How is it made?
To make your own coloured rice to play with, you need plain rice (perhaps Fair Trade?) and liquid food colouring.
Tip the rice into a large, shallow container, such as a big grill pan. Pour the food colouring directly onto the rice, and mix in well until all the grains are coloured. Leave it to dry, which may take up to 24 hours. Give the rice an occasional stir. You can experiment with quantities to change the intensity of colour, but expect to use one bottle of food colouring per 1kg of rice. Natural food colouring is much less effective than ‘un-natural’.
If you search online, you may also read instructions for adding vinegar or alcohol hand-rub to the rice and food colouring mix. We did try that, but didn’t see any improvement in the results, and the rice gained an odd smell.
You can also add essential oils, e.g. lavender for purple rice, sweet orange for orange rice. Do be a little cautious about this if you think the children are likely to eat the dry rice.
How is it presented?
We use a large oilcloth mat as a floor sheet, and put the rice in an (unused) cat litter tray.
It is tempting to add things (toys, herbs, natural objects, etc) to the rice to create themes, and that is very appealing. However, pouring and handling the rice is what people, both children and adults, enjoy most. So, make sure that any ornamentation doesn’t overwhelm the tray.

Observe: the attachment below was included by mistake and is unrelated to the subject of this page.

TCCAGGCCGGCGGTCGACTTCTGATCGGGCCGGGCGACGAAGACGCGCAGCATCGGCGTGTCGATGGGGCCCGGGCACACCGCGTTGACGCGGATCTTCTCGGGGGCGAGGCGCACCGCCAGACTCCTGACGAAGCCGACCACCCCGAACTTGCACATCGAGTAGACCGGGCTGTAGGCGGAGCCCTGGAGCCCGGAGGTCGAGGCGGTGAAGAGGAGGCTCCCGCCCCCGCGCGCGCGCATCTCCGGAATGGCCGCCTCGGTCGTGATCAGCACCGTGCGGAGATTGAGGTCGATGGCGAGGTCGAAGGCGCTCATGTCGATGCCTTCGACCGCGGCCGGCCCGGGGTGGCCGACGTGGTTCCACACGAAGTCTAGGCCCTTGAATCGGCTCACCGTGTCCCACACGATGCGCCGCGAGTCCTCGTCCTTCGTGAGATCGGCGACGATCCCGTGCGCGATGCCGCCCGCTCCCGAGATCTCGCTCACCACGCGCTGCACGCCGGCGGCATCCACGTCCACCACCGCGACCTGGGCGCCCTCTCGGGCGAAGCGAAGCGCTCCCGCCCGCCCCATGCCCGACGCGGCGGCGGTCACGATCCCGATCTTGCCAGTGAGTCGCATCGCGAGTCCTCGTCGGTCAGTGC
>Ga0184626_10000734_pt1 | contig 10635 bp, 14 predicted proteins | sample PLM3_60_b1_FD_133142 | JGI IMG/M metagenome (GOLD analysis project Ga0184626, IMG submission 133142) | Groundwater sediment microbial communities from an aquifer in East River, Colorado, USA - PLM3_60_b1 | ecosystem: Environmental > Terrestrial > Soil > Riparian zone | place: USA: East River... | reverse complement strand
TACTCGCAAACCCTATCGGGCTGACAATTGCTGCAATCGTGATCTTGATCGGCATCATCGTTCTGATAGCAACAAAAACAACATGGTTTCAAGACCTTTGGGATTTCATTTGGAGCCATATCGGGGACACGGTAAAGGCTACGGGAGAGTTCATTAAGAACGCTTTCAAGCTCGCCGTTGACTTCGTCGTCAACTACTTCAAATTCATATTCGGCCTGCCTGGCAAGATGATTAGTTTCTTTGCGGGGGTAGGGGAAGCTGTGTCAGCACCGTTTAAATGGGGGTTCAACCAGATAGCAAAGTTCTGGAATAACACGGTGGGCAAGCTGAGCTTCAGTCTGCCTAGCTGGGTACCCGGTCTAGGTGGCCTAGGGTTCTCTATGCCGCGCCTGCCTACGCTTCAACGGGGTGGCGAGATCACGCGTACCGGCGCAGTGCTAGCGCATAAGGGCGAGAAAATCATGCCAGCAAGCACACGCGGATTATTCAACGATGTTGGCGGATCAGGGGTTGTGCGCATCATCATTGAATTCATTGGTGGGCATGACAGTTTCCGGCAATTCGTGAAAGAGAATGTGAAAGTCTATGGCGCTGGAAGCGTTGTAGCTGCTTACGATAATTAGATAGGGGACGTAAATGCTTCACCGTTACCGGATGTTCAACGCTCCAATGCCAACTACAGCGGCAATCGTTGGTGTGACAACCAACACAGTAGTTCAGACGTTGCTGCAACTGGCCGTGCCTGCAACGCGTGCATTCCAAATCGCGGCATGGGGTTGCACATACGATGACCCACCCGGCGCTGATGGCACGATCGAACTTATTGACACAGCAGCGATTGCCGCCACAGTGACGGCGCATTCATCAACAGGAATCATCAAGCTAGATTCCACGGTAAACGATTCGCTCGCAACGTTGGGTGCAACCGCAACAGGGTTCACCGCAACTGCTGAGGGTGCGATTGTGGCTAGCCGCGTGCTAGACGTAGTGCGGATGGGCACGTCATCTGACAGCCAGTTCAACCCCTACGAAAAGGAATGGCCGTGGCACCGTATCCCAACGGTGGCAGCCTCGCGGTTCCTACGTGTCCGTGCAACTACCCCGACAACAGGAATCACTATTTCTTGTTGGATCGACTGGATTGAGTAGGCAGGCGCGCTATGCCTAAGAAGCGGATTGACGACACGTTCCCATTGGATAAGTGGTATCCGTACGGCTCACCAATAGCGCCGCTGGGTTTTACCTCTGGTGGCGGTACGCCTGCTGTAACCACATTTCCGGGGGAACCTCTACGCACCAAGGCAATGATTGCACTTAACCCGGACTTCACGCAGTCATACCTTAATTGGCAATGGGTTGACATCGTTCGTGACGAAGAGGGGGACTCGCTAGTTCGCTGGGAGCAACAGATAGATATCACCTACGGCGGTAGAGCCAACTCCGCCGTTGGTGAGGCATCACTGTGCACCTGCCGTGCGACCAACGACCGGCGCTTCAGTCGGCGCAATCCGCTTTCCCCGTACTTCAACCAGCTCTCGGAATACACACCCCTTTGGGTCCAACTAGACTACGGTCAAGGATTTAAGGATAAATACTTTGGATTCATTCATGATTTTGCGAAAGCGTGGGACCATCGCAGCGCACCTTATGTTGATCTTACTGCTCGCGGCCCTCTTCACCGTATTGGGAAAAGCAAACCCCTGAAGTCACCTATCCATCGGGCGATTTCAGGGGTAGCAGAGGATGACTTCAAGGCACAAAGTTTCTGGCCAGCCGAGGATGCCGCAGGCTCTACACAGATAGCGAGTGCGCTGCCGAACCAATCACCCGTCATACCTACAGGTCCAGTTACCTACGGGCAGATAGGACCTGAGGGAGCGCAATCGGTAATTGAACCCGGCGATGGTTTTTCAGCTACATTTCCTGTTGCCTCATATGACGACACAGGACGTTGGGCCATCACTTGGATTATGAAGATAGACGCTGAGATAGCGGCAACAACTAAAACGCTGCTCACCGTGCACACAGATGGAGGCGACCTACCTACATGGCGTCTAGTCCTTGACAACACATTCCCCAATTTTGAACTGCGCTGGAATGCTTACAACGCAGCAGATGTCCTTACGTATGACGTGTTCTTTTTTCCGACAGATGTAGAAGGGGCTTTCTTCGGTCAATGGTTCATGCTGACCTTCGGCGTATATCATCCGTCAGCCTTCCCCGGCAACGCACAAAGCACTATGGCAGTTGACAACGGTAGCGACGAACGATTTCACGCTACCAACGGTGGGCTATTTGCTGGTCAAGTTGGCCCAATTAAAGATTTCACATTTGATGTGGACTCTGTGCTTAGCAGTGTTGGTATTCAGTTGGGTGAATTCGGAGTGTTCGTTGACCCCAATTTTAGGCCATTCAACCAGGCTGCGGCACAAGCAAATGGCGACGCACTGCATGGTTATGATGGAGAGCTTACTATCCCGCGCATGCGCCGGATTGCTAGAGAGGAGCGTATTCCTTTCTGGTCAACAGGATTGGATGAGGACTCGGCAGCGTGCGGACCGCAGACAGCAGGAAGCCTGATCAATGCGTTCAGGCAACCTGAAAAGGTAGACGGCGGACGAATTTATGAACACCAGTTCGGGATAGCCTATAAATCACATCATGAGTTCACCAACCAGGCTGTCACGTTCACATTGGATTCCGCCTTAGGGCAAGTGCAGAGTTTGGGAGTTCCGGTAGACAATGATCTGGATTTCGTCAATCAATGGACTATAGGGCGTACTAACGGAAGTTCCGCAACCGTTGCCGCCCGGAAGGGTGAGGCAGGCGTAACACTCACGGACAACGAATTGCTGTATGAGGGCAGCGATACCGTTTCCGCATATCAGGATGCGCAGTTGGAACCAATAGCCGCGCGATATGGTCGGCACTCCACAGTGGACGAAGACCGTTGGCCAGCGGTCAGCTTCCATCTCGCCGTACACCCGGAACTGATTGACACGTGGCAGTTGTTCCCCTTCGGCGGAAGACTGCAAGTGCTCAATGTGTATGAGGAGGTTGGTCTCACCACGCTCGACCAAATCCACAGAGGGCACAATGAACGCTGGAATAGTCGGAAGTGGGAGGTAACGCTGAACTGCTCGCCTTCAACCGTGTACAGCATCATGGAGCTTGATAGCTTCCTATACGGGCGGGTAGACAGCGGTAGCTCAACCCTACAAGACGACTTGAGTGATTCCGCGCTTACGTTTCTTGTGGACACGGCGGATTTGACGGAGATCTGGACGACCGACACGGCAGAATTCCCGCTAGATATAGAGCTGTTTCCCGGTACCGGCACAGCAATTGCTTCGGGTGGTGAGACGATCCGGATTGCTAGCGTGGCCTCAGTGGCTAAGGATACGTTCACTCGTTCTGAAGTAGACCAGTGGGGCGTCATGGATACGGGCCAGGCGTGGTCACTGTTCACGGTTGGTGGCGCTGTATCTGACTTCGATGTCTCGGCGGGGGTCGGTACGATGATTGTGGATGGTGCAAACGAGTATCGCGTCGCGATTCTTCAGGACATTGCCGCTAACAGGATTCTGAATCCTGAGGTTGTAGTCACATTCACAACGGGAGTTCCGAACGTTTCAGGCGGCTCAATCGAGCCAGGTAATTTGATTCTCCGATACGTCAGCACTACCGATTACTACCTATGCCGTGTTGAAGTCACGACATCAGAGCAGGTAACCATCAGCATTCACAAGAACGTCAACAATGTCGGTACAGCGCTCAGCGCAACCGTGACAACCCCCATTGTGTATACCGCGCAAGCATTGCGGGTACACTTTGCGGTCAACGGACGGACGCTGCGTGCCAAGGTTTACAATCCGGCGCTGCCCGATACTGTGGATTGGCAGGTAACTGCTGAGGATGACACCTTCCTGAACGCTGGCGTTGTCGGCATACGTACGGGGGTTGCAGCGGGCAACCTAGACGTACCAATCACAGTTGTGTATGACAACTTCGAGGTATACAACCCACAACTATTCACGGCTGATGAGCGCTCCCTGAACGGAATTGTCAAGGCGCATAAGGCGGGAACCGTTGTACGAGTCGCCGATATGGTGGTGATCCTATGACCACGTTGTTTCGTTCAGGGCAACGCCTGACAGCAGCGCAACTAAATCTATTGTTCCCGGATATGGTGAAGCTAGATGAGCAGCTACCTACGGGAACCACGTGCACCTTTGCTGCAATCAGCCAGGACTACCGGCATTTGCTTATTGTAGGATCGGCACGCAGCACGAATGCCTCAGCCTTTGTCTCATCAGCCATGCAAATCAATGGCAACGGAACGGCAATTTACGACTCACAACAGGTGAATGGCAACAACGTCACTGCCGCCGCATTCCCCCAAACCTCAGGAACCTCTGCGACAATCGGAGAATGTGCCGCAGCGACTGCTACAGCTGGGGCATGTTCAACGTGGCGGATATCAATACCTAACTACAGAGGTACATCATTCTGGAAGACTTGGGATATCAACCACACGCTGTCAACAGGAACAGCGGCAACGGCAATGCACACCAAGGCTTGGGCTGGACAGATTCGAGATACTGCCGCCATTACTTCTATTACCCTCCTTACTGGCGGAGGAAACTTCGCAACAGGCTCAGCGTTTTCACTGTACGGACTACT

Having something to scoop and pour with, such as small cups or shells, is important.
You can of course present more than one colour of rice, in one or more trays. After playing, you can be certain that the colours will all be mixed together.
Is it hard to tidy up?
The rice can be stored or transported in a large tupperware tub, and poured into trays when needed. When you’re finished, tip the whole tray contents into a plastic bin bag. You can then cut a hole in the bottom of the bag and use that to pour the rice back into the tub in a controlled way. Unless it’s been played with by children who are particularly snotty and germy, the rice can usually be reused rice a few times. Have a dustpan and brush ready for tidying up, and a vacuum cleaner if possible.
When we’ve played with rice outside, of course the spills on the grass can’t be swept up. However, it does ‘disappear’ within a week or so without damaging the lawn. Apparently, it is just an urban legend that eating dry rice will hurt birds – we did check!
How do children respond?
We used rice many times now at Play & Pray, and at local playgroups and churches. Just once, memorably, some playgroup children went wild, throwing the rice in the air and taking off all their clothes to sit in it. This was joyful and very funny, but hard to clean up. In general, children find it calm and mesmeric, and will sit for ages pouring and playing with the rice in an absorbed way.